Rabbijn Maarsenplein

The square - a conscious choice

The new monument has been installed on Rabbijn Maarsenplein on Bezemstraat and Sint Jacobstraat, opposite the garden of the Nieuwe Kerk.
A conscious choice, because the area around the square formed the heart of the Jewish district in The Hague from 1625 until the Second World War. There were also various schools here, including a Jewish primary school.  On the orders of the German occupiers, Jewish children were forced to go to Jewish schools. The primary school on Bezemstraat remained open until 1943.

After 1945, the Jewish district became run down. The derelict houses and schools were finally demolished and replaced by new homes. The open area on Bezemstraat and Sint Jacobstraat which was once the site of the school playground was known as the Bezemplein. In 1999, the city of The Hague decided to give this square an official name. It was named after Isaac Maarsen (1892-1943), chief rabbi of The Hague since 1925. He and his wife and two of their three daughters were killed in Sobibór in 1943. Their third daughter was gassed in Auschwitz.

This square already had the Children’s monument and a replica of the bronze plaquette called ‘Rachel weent’ (Rachel weeps). Both memorials were created in memory of the Jewish children in The Hague who were killed in the Second World War.’

The new monument has been installed on Rabbijn Maarsenplein on Bezemstraat and Sint Jacobstraat, opposite the garden of the Nieuwe Kerk.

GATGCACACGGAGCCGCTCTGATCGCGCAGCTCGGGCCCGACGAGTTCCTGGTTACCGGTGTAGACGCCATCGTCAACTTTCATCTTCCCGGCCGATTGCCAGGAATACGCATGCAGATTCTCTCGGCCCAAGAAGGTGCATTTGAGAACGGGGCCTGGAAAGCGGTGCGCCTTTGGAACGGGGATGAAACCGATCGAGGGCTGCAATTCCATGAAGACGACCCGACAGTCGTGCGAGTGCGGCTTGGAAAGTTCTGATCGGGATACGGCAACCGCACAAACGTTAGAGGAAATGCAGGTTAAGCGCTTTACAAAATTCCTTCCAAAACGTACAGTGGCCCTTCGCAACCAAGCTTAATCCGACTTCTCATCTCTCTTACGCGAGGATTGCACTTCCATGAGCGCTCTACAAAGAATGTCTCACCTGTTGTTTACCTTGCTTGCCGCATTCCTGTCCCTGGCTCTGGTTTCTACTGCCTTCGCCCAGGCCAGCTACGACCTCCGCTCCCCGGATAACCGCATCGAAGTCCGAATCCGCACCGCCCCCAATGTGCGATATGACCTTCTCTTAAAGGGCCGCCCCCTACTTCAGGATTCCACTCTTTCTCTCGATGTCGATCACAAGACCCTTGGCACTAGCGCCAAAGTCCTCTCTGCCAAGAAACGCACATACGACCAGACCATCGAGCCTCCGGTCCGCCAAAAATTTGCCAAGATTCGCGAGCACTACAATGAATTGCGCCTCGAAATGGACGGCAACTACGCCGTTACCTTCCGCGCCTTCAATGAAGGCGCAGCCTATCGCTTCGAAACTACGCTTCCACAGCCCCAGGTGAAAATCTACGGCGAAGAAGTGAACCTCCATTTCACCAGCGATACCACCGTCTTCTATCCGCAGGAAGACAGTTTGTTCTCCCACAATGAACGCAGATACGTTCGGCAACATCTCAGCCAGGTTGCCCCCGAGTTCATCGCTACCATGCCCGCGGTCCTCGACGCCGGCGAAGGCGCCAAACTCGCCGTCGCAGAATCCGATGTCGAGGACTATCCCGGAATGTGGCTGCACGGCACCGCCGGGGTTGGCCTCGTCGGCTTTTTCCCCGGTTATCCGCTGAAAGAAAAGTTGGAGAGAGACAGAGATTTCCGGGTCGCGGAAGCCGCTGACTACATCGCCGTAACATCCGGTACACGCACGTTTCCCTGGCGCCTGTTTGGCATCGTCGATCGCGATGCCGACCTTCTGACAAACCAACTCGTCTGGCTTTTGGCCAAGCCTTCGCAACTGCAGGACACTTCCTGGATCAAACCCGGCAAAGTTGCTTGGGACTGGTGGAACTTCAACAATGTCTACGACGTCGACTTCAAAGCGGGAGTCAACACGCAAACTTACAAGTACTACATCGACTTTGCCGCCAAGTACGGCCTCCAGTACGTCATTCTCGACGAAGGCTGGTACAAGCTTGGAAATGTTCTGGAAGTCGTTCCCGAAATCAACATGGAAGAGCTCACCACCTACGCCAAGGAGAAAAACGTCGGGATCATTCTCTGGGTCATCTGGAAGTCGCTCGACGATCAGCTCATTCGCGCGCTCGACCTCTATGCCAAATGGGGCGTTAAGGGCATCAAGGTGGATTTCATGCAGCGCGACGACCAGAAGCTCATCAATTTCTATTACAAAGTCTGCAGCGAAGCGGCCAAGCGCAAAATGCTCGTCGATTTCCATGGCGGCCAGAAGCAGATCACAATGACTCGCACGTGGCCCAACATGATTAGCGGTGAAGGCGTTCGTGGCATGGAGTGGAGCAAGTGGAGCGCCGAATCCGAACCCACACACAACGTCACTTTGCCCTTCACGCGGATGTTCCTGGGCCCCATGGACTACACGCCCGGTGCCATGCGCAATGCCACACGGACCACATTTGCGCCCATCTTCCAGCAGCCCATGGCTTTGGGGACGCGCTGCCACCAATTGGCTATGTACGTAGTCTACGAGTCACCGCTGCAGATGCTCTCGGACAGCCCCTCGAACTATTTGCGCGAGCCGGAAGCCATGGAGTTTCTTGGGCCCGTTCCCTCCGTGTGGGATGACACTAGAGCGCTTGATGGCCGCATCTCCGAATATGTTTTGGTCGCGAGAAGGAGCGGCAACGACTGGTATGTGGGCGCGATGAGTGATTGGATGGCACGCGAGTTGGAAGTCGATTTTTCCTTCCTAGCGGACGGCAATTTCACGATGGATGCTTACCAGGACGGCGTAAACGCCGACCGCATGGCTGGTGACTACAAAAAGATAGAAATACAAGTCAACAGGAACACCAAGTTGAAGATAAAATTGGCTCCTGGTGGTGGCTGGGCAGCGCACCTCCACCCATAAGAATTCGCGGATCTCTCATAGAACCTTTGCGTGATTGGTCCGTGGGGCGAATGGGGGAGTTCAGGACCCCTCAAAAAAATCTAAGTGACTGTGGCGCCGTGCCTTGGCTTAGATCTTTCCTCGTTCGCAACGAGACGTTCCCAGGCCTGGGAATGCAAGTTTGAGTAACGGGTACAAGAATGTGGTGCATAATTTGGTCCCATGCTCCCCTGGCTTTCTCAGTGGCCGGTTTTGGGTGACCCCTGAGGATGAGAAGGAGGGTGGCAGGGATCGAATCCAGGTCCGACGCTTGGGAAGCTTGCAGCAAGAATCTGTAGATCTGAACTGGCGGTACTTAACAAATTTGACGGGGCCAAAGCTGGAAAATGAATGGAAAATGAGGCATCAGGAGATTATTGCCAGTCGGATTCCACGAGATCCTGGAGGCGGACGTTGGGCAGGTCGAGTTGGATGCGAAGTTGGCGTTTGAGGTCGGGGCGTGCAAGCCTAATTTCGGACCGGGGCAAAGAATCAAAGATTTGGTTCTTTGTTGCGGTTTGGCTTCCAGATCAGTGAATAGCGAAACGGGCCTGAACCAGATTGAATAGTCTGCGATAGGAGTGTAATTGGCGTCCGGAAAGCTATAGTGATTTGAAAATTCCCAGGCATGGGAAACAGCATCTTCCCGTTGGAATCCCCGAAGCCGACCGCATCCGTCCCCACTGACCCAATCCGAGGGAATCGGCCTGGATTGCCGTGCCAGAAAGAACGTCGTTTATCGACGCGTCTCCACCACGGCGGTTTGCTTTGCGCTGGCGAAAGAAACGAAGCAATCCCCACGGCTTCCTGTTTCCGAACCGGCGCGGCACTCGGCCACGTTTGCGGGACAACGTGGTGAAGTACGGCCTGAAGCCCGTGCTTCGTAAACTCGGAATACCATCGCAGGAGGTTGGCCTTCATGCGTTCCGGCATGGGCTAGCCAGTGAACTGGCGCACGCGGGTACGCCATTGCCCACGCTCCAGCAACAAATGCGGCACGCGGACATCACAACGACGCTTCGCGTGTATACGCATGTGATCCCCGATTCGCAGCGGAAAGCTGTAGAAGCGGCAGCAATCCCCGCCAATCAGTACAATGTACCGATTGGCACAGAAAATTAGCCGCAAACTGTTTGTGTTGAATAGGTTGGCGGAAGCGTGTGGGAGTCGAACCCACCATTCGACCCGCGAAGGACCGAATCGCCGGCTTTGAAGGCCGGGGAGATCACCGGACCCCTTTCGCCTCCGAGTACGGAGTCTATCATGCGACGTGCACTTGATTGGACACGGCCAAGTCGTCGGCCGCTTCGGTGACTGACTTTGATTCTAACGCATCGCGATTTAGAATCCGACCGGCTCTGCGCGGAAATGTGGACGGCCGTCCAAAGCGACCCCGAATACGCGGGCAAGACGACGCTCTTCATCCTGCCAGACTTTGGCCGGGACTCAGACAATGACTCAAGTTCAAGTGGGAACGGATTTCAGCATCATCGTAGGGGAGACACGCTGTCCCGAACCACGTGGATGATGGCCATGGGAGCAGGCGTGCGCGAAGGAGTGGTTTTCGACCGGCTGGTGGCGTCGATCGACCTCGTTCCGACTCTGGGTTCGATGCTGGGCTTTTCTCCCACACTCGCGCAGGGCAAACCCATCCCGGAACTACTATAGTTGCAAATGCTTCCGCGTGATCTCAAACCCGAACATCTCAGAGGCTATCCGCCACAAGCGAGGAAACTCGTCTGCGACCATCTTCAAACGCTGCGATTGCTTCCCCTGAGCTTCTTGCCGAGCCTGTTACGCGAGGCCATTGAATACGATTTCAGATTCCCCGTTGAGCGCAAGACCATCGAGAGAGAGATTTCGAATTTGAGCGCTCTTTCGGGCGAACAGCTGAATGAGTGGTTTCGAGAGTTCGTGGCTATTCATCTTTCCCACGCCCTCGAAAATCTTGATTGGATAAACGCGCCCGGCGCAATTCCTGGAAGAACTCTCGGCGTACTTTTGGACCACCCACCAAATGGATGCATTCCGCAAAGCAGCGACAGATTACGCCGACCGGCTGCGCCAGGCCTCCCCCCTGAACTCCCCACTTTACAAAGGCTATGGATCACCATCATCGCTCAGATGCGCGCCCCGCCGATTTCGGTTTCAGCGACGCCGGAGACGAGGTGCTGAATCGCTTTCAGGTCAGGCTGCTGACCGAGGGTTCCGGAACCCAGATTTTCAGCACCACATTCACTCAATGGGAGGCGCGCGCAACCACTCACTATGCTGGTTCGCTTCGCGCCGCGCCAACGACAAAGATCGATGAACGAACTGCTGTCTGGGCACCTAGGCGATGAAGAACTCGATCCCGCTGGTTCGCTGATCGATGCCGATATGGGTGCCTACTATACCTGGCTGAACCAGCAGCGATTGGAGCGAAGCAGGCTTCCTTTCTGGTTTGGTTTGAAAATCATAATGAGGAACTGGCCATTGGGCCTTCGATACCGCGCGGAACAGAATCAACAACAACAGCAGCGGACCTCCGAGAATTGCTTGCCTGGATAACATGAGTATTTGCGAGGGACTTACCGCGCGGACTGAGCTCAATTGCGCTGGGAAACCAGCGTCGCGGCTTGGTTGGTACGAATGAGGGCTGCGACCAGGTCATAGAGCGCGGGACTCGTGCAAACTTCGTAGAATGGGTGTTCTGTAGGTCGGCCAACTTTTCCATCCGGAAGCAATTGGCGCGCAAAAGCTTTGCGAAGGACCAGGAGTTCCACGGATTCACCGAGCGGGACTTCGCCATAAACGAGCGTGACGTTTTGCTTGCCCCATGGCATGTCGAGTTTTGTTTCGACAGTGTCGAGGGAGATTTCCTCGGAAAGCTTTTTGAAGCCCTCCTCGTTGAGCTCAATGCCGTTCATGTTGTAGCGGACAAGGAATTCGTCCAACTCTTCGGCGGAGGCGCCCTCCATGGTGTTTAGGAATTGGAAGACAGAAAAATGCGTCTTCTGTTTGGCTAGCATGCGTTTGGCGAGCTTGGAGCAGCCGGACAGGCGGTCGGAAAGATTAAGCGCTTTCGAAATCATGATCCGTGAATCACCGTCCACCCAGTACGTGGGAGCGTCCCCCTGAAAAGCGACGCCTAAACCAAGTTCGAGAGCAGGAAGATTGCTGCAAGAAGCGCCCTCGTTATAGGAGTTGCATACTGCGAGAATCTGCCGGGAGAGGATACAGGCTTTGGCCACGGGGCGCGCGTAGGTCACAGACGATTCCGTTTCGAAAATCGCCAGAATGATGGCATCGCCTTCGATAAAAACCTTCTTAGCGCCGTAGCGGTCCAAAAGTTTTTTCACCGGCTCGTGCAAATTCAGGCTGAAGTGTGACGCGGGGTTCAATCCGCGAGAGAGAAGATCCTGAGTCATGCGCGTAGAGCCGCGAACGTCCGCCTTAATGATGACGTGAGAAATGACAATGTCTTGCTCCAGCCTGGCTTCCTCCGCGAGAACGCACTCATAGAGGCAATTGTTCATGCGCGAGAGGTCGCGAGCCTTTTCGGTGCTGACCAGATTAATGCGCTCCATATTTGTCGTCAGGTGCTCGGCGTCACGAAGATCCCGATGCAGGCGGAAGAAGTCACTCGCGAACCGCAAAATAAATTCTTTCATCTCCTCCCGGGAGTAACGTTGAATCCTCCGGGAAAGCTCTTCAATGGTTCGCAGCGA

A conscious choice, because the area around the square formed the heart of the Jewish district in The Hague from 1625 until the Second World War. There were also various schools here, including a Jewish primary school.  On the orders of the German occupiers, Jewish children were forced to go to Jewish schools. The primary school on Bezemstraat remained open until 1943.

After 1945, the Jewish district became run down. The derelict houses and schools were finally demolished and replaced by new homes. The open area on Bezemstraat and Sint Jacobstraat which was once the site of the school playground was known as the Bezemplein. In 1999, the city of The Hague decided to give this square an official name. It was named after Isaac Maarsen (1892-1943), chief rabbi of The Hague since 1925. He and his wife and two of their three daughters were killed in Sobibór in 1943. Their third daughter was gassed in Auschwitz.

This square already had the Children’s monument and a replica of the bronze plaquette called ‘Rachel weent’ (Rachel weeps). Both memorials were created in memory of the Jewish children in The Hague who were killed in the Second World War.’